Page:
Graculavus is a prehistoric bird genus that was described by O. C. Marsh. Its remains were found in the Late Cretaceous Austin Chalk of Texas and Lance Formation (late Maastrichtian faunal stage, or Lancan land mammal age), and the controversial Hornerstown Formation which straddles the CretaceousPaleocene boundary, possibly dating to the Danian stage. These birds lived on the shores of the northwestern Atlantic and the Western Interior Seaway some 68 to 62 million years ago.


Graculavus is the namesake for the form taxon "Graculavidae", a plesiomorphic assembly of unrelated birds that were believed to hold a key position in avian evolution as "transitional shorebirds." Two species are known: Graculavus augustus from the Western Interior Seaway and Graculavus velox from the Atlantic Seaboard.[1]

Several species have been named, but most are considered synonyms of G. velox or have been referred to other genera. Most scientists considered G. velox the only valid Graculavus species until 1999, when G. augustus was described. An additional name, Graculavus "idahensis", was included erroneously in a table of species by Shufeldt in 1915.[1]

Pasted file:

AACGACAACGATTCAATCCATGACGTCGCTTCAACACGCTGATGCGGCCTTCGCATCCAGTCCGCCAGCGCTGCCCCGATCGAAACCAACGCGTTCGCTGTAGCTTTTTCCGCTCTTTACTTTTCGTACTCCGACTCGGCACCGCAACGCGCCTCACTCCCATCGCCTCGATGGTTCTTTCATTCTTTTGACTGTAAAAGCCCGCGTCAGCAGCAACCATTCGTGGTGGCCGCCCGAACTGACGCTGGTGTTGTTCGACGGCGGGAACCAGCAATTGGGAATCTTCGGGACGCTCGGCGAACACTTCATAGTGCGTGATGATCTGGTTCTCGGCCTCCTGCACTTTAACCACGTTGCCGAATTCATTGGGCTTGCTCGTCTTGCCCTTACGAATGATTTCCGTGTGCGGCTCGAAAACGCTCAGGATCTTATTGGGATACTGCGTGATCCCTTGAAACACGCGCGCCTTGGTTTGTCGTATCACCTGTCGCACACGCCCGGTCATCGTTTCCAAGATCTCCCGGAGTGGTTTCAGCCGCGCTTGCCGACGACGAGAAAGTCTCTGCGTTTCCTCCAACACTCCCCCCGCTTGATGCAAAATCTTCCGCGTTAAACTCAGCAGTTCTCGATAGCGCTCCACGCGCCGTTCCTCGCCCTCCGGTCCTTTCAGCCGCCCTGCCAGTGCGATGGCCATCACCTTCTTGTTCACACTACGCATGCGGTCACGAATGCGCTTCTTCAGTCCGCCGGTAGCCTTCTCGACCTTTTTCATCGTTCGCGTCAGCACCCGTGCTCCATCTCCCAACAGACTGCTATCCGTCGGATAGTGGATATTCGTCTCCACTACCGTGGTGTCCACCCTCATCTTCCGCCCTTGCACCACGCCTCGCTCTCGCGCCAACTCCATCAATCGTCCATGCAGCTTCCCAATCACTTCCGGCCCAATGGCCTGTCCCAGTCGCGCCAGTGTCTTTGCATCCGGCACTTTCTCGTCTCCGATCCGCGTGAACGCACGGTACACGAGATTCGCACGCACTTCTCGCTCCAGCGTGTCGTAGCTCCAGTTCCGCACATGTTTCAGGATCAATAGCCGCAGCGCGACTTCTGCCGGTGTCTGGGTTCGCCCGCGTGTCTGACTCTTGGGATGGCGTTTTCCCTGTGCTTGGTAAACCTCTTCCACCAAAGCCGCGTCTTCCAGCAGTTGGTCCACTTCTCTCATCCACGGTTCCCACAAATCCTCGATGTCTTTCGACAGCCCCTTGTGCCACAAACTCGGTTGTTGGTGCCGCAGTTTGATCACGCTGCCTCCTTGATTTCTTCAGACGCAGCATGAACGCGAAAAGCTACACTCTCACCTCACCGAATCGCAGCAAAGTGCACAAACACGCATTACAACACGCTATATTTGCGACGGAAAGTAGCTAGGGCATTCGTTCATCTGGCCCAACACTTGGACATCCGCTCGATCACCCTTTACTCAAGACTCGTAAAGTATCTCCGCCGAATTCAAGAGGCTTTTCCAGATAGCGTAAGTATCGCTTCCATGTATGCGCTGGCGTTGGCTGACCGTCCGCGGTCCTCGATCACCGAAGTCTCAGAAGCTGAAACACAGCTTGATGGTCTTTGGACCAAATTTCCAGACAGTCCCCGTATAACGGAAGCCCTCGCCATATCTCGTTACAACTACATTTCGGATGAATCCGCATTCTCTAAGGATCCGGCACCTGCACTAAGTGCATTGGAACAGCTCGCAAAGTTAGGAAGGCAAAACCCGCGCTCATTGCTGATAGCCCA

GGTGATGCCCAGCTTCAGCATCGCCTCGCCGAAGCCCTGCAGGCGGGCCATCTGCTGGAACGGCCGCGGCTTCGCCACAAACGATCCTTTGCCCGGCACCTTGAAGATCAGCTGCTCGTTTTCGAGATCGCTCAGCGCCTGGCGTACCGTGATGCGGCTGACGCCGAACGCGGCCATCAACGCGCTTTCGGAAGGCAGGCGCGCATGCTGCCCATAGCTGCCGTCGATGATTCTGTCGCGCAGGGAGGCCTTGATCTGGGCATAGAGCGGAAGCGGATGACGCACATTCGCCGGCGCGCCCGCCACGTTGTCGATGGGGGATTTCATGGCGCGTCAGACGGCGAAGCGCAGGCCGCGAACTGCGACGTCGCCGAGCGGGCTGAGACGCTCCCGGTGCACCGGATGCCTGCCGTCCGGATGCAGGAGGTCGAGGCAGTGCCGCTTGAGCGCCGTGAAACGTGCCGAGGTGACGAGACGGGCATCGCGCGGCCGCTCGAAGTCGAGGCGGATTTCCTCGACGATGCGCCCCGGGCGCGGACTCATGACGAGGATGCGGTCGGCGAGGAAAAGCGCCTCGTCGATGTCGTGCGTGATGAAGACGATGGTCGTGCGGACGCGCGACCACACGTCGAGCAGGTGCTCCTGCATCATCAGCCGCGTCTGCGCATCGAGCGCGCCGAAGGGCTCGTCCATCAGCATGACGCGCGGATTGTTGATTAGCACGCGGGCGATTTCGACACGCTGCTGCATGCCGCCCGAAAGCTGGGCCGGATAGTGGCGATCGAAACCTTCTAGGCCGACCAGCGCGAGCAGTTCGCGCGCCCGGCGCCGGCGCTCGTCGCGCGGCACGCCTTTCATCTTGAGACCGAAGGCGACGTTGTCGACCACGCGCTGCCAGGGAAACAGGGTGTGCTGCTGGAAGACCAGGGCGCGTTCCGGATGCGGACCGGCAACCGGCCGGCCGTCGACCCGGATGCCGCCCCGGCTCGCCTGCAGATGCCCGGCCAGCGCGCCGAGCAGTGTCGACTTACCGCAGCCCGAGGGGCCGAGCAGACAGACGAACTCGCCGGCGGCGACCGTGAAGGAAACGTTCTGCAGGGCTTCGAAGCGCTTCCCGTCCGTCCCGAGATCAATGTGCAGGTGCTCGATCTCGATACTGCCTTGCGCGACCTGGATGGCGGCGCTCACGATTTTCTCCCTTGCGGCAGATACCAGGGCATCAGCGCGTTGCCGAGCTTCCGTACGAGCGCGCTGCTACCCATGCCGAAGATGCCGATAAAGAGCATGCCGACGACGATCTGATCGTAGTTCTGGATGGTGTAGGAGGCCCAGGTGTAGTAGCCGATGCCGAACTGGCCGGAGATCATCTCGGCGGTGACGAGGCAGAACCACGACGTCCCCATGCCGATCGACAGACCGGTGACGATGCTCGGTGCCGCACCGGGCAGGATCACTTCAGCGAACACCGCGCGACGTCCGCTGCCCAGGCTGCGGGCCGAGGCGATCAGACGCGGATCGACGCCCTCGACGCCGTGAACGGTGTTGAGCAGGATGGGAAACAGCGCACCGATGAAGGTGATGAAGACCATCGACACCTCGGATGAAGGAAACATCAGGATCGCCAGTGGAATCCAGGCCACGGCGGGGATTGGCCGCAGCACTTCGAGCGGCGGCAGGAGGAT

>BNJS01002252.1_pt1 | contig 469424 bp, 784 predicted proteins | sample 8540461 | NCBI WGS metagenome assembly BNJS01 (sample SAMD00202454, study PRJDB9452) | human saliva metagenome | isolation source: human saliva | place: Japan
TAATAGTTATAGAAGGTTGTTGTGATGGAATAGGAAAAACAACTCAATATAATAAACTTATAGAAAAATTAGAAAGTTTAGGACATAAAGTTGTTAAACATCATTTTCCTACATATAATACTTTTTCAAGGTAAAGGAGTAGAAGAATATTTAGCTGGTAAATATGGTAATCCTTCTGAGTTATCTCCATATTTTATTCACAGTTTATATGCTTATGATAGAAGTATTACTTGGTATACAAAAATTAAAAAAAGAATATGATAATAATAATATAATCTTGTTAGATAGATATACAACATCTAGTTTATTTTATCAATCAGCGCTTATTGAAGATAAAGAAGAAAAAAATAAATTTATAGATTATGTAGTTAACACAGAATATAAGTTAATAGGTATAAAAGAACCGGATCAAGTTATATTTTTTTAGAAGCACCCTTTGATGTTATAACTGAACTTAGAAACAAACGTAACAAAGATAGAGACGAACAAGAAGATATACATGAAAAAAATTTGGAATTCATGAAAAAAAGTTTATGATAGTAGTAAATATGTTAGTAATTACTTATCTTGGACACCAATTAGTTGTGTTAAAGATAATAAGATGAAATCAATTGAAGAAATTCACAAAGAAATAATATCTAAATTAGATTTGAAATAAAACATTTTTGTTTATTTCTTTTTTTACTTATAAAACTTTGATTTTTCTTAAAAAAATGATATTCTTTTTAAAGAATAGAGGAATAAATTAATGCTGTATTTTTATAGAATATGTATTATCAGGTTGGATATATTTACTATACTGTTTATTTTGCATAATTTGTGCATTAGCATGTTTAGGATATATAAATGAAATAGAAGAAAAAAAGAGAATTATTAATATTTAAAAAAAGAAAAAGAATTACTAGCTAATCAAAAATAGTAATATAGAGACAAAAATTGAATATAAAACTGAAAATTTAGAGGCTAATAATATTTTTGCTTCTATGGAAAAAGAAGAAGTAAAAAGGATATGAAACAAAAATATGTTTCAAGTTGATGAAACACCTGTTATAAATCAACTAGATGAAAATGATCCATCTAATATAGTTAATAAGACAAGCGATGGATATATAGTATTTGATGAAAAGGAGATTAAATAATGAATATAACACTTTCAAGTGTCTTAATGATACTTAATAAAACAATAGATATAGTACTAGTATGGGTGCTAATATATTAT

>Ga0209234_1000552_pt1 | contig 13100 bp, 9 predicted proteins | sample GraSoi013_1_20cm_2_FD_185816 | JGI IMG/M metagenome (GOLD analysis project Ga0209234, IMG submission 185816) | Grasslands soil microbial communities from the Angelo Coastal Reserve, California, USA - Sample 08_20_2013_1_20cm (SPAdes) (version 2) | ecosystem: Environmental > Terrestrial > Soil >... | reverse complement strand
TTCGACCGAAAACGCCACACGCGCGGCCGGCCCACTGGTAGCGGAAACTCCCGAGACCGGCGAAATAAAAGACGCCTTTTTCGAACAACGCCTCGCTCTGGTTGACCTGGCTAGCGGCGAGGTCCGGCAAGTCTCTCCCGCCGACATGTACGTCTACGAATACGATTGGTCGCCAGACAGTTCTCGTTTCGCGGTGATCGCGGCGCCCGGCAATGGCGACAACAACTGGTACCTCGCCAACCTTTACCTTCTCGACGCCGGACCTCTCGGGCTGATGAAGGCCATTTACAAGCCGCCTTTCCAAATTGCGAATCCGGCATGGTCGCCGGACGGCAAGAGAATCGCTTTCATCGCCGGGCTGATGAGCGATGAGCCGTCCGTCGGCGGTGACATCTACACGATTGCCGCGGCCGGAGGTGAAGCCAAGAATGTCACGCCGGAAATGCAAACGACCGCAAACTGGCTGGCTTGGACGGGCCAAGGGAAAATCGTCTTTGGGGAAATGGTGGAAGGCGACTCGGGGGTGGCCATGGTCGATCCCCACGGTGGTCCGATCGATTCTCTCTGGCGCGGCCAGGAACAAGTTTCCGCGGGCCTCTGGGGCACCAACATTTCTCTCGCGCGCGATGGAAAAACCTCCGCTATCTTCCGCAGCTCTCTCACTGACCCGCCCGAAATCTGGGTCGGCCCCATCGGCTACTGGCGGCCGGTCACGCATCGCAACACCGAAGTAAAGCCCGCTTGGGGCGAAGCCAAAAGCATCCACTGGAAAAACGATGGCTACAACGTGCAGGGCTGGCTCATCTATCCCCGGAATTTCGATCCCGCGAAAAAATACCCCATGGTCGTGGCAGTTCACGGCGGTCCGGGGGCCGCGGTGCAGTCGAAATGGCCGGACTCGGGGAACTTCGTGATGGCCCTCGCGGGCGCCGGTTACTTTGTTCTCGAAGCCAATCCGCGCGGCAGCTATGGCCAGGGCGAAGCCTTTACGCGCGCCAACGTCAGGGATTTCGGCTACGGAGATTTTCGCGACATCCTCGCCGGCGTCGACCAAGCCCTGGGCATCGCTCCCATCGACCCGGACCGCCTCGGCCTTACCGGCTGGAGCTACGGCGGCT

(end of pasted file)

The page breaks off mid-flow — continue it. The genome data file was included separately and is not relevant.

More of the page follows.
"Graculavus" lentus was for some time placed in Ichthyornis or Pedioecetes after being removed from the present genus. It is not related to either however and is nowadays considered an early galliform or close relative and placed in the genus Austinornis.[2]


  1. ^ a b Chiappe, Luis M. and Witmer, Lawrence M. (2002): Mesozoic Birds: Above the Heads of Dinosaurs, University of California Press, 2002. ISBN 0-520-20094-2, ISBN 978-0-520-20094-4
  2. ^ Clarke, Julia A. (2004): Morphology, Phylogenetic Taxonomy, and Systematics of Ichthyornis and Apatornis (Avialae: Ornithurae). Bulletin of the American Museum of Natural History 286: 1–179 PDF fulltext

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